“We are officially cleared to depart”

Rivercafe is on its way

That was the most beautiful sentence I have heard in a long time. “We are ready to go”. Our Captain Gary got clearance for his crew and Rivercafe and has left  Cape Town today, Sunday at 11.45 h with the opening of the bridge of the Victoria & Alfred Marina. Rivercafe is on the way to Tenerife. Halleluja.

We are in ecstasy. It’s so good that no one sees us. Since this news, we’ve been hovering, grinning like idiots. Our journey will soon begin. At last. What a good decision not to wait for the lifting of the entry ban in South Africa. And what a fantastic coincidence that we found Gary. Delivery Captain of the Year.

Cape Town bridge opens

He’s done a great job these past few days. Checking and approving the ship, getting our stuff on board, fitting out spare parts, dinghy, sails and safety gear ready, doing the sea trial and the refit with the yard. And on top of that, the preparations for more than a month on the Atlantic. Always patient but emphatic, Gary was our man for the handling with the shipyard and the suppliers. You can’t believe what C19 is being blamed for. So if any of you ever need a first class delivery captain: Gary, it doesn’t get any better than this.

Fortunately the handover went really well, there was only little to improve. We were used to different things from our former ships. Leopard was very cooperative with the retrofitting of the extras and the special requests after the sea trial. I guess they wanted to get the Rivercafe off the dock. Unfortunately the Leo boys forgot our complete our, sinfully expensive cushions for the two outside areas. They are now sent from the USA (why ever they are sewn there) to the Canary Islands. Fingers crossed.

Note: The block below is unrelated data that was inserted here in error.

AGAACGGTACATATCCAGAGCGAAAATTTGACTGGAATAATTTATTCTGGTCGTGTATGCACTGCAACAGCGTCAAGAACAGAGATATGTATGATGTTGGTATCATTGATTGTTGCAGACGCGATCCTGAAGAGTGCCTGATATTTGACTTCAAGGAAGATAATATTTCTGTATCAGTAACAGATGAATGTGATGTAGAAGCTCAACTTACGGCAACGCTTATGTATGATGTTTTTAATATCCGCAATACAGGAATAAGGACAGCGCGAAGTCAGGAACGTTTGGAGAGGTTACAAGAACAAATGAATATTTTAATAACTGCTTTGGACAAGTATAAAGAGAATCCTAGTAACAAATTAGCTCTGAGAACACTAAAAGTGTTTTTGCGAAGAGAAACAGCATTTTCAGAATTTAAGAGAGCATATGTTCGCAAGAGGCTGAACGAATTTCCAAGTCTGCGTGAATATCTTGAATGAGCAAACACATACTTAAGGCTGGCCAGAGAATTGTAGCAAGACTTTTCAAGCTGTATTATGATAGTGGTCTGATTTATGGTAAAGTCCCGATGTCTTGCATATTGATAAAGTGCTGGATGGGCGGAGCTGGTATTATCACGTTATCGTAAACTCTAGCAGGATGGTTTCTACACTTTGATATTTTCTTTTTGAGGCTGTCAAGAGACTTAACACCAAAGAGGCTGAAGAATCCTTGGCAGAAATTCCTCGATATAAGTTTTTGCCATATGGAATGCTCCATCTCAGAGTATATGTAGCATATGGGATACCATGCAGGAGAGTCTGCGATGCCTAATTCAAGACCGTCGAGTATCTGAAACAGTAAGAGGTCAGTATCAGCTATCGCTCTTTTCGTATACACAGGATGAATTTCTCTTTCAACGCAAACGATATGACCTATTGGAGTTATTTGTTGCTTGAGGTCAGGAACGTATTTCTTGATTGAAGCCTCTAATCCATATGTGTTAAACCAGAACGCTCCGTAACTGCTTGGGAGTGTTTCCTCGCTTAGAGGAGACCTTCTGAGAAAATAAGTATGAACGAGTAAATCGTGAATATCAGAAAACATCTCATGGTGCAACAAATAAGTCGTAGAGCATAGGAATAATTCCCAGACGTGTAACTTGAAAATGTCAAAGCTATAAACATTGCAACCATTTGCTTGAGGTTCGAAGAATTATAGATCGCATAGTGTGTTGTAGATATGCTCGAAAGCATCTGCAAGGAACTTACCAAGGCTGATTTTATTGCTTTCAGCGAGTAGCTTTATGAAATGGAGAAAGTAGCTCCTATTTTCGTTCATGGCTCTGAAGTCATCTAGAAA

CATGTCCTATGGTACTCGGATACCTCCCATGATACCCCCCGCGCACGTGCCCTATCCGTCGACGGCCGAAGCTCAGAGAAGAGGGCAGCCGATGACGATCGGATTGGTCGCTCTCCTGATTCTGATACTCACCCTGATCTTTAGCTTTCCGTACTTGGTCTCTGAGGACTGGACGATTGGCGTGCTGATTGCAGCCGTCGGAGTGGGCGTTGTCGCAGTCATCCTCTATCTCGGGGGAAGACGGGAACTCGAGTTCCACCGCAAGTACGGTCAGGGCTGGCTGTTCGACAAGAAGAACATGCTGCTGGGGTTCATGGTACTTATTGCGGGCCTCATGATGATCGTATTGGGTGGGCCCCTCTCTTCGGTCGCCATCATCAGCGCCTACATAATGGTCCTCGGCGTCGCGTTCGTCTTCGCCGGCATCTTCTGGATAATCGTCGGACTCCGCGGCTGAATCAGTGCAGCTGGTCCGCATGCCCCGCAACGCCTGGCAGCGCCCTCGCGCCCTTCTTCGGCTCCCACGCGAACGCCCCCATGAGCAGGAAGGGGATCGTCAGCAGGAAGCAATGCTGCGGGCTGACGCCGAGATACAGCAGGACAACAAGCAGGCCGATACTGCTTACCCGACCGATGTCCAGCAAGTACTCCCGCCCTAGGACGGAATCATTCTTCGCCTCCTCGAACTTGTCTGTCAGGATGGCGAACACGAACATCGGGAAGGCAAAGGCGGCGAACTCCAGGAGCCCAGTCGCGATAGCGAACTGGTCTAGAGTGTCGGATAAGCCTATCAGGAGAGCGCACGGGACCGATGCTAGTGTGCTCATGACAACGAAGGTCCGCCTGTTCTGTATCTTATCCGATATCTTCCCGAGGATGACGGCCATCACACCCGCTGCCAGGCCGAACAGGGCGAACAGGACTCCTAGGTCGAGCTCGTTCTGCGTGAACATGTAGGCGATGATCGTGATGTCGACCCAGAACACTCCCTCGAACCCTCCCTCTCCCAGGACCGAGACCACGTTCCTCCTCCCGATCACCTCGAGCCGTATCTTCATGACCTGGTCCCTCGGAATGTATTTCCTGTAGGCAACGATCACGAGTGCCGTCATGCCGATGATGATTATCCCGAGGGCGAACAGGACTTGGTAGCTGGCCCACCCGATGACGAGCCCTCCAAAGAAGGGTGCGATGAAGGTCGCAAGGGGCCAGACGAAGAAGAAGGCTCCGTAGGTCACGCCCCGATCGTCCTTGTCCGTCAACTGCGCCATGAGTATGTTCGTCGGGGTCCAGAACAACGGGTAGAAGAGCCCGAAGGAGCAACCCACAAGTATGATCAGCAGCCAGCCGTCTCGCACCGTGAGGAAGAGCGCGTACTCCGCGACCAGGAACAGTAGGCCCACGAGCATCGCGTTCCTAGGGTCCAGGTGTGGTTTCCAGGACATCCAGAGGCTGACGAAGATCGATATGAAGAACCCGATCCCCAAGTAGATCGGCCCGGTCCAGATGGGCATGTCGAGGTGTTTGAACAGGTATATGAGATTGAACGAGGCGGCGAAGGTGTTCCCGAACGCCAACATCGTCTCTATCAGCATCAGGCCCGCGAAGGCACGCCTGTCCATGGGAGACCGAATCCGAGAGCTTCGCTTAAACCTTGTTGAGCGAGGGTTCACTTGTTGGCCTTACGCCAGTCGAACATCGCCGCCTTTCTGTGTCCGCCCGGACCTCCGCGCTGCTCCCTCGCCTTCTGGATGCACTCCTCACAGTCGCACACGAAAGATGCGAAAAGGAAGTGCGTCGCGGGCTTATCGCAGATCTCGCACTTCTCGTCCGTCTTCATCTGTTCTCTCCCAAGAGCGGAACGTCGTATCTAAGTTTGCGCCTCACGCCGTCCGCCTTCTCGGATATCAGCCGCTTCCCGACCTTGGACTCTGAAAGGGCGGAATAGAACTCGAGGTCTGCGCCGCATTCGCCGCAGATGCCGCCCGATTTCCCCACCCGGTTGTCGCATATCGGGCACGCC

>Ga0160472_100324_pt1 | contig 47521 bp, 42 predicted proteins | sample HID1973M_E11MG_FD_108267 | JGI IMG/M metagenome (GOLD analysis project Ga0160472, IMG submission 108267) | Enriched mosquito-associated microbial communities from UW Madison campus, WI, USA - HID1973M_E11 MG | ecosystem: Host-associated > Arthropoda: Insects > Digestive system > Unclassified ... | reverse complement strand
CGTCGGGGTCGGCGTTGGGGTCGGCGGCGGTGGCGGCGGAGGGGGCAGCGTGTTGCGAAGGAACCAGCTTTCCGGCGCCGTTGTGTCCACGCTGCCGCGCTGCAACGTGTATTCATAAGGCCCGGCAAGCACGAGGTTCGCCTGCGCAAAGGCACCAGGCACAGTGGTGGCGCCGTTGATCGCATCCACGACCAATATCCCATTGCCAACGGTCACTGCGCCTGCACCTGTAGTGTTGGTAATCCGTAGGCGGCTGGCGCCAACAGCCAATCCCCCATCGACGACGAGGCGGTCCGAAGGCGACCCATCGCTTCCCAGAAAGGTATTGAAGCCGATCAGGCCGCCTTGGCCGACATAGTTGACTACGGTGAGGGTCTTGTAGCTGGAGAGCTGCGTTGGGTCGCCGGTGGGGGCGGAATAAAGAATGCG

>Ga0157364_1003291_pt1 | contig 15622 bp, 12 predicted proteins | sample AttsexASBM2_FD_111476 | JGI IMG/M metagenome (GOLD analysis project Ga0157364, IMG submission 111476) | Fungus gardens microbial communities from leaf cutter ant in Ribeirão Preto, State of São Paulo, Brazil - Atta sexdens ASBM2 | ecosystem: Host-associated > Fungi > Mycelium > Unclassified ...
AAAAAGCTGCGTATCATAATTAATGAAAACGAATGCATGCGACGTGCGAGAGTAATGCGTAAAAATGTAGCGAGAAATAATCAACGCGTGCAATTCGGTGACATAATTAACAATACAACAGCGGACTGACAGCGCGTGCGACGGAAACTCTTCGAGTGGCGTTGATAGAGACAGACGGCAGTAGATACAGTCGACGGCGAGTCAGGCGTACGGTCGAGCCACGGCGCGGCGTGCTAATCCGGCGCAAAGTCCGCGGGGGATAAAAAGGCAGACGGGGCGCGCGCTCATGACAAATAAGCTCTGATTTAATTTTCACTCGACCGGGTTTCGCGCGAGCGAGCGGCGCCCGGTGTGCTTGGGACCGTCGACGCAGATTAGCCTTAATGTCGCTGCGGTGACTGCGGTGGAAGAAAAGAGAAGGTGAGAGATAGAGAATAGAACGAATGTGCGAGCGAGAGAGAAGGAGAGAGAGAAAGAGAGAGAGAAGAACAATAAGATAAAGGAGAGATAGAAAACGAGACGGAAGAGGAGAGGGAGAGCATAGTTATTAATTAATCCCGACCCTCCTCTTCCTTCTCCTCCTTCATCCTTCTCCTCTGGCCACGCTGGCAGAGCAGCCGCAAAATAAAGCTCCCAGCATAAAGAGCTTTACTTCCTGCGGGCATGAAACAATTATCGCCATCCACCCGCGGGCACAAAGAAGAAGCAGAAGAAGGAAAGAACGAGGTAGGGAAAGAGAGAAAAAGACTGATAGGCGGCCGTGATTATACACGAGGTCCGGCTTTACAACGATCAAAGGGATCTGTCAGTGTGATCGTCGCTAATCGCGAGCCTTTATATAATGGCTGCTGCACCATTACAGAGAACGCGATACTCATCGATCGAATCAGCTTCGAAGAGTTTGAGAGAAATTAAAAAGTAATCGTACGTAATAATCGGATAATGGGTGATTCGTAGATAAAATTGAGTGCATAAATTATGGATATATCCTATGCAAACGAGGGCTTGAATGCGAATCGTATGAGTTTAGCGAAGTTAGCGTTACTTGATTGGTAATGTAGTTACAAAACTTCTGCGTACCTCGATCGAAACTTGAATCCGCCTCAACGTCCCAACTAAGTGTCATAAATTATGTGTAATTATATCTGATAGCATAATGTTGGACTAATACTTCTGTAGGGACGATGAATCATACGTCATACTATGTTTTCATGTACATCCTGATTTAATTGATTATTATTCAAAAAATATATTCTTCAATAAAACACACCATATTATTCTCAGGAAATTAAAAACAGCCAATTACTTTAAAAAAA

We just did the routing as well and it will start very calm before the Lady can present her skills in a few days. Gary also uses PredictWind like we do. A very cool program that calculates the best course based on the sailing performance of our Leopard and the current weather conditions. I will write an own article about it. The calculation has shown that the course is about 5.500 nm, (about 10.000 KM) long in the current weather conditions. So the crew of the Rivercafe enjoys the fresh Atlantic air on a south-north course for about 30-32 days and nights. At the beginning of September the four should reach Tenerife. This is what such a routing looks like:

weather routing

Ka and I can then go into a more relaxed mode from Sunday on. That’s good, because the last weeks were very stressful and annoying. We will then get the positions from board via satellite mail every day and we will check the weather too. We can’t do more than keeping our fingers crossed that everything on board will remain unspectacular and as boring as possible.

We will then have time to organize a few things, discover the island and see what the cuisine of the Canary Islands has to offer. And then we will slowly start to prepare our own Atlantic crossing. When the Rivercafe has arrived in good shape, we will sail to a few Canary islands and at the end of October we will sail to Gran Canaria where the ARC fleet is gathering. And then we’ll be sailing soon, over into the turquoise water. / Holger Binz


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